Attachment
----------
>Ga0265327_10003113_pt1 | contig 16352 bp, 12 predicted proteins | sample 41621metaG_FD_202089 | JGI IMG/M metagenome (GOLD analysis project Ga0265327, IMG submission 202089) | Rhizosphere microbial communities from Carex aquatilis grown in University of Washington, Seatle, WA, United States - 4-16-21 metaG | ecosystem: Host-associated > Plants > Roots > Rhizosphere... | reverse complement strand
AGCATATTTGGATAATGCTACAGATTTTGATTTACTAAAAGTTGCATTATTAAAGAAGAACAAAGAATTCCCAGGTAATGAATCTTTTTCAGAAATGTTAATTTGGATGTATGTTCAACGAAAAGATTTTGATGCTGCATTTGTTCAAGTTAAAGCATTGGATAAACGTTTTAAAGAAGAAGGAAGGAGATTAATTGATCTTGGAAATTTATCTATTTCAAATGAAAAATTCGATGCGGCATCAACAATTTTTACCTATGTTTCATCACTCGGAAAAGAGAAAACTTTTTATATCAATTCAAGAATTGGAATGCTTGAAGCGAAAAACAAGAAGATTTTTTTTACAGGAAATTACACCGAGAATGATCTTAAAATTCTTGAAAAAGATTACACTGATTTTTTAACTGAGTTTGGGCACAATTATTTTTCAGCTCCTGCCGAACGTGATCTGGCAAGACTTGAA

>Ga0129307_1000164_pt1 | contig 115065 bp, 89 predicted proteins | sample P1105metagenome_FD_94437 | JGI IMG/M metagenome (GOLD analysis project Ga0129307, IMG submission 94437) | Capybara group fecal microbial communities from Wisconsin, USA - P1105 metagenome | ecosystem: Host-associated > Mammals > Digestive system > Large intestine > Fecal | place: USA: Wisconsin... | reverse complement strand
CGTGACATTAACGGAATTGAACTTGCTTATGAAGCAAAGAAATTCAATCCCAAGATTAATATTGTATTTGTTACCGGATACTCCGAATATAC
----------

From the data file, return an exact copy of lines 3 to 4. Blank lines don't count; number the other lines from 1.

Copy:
>Ga0129307_1000164_pt1 | contig 115065 bp, 89 predicted proteins | sample P1105metagenome_FD_94437 | JGI IMG/M metagenome (GOLD analysis project Ga0129307, IMG submission 94437) | Capybara group fecal microbial communities from Wisconsin, USA - P1105 metagenome | ecosystem: Host-associated > Mammals > Digestive system > Large intestine > Fecal | place: USA: Wisconsin... | reverse complement strand
CGTGACATTAACGGAATTGAACTTGCTTATGAAGCAAAGAAATTCAATCCCAAGATTAATATTGTATTTGTTACCGGATACTCCGAATATAC